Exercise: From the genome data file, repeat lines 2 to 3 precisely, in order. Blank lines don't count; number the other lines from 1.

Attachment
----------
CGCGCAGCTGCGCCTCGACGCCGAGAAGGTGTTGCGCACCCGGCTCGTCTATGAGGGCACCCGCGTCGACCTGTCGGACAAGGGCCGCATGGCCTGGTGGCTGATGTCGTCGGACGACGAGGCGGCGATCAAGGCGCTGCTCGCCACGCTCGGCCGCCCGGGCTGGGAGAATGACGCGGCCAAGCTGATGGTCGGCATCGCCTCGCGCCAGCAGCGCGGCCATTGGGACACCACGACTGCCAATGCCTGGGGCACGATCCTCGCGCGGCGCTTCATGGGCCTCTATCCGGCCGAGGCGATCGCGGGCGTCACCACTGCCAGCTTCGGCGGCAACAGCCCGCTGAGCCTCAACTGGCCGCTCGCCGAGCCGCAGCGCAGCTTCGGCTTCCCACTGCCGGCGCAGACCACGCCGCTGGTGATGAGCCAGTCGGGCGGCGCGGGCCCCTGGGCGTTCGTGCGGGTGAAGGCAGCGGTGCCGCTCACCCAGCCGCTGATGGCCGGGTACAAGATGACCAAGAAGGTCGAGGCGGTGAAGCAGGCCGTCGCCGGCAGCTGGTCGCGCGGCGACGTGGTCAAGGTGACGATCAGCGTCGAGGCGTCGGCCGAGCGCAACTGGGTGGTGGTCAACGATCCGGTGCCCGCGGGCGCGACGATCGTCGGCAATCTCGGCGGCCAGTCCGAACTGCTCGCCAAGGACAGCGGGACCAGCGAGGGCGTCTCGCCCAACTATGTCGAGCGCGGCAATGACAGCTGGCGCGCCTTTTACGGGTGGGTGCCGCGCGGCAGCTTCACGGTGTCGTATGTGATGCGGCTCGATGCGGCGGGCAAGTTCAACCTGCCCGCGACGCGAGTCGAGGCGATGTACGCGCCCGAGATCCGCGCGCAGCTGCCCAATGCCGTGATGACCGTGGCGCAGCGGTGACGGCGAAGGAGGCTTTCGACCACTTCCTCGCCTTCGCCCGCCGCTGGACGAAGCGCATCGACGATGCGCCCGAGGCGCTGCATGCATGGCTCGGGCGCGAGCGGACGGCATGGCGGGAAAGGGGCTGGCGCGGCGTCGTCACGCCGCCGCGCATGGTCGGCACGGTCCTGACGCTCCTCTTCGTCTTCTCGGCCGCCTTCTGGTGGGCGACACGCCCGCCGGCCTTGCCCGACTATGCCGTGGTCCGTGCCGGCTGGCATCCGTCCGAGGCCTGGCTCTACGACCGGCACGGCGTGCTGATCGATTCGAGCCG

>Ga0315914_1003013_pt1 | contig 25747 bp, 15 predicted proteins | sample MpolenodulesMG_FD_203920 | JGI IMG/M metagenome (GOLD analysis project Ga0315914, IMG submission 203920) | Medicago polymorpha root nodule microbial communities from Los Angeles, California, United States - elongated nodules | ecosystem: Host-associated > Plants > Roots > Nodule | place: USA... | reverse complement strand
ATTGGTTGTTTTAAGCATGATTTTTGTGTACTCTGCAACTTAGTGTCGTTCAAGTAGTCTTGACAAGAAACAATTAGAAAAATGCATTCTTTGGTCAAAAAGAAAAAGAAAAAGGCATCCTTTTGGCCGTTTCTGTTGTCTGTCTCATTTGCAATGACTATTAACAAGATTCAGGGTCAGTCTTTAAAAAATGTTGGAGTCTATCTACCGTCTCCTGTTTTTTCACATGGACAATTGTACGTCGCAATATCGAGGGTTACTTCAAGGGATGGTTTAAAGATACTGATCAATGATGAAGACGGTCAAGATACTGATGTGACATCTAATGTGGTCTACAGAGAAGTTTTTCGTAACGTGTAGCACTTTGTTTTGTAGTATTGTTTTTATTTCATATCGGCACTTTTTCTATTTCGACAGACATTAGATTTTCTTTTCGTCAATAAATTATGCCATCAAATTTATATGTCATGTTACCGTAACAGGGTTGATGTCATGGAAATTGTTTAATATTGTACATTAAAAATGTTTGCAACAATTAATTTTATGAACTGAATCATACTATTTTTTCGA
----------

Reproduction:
>Ga0315914_1003013_pt1 | contig 25747 bp, 15 predicted proteins | sample MpolenodulesMG_FD_203920 | JGI IMG/M metagenome (GOLD analysis project Ga0315914, IMG submission 203920) | Medicago polymorpha root nodule microbial communities from Los Angeles, California, United States - elongated nodules | ecosystem: Host-associated > Plants > Roots > Nodule | place: USA... | reverse complement strand
ATTGGTTGTTTTAAGCATGATTTTTGTGTACTCTGCAACTTAGTGTCGTTCAAGTAGTCTTGACAAGAAACAATTAGAAAAATGCATTCTTTGGTCAAAAAGAAAAAGAAAAAGGCATCCTTTTGGCCGTTTCTGTTGTCTGTCTCATTTGCAATGACTATTAACAAGATTCAGGGTCAGTCTTTAAAAAATGTTGGAGTCTATCTACCGTCTCCTGTTTTTTCACATGGACAATTGTACGTCGCAATATCGAGGGTTACTTCAAGGGATGGTTTAAAGATACTGATCAATGATGAAGACGGTCAAGATACTGATGTGACATCTAATGTGGTCTACAGAGAAGTTTTTCGTAACGTGTAGCACTTTGTTTTGTAGTATTGTTTTTATTTCATATCGGCACTTTTTCTATTTCGACAGACATTAGATTTTCTTTTCGTCAATAAATTATGCCATCAAATTTATATGTCATGTTACCGTAACAGGGTTGATGTCATGGAAATTGTTTAATATTGTACATTAAAAATGTTTGCAACAATTAATTTTATGAACTGAATCATACTATTTTTTCGA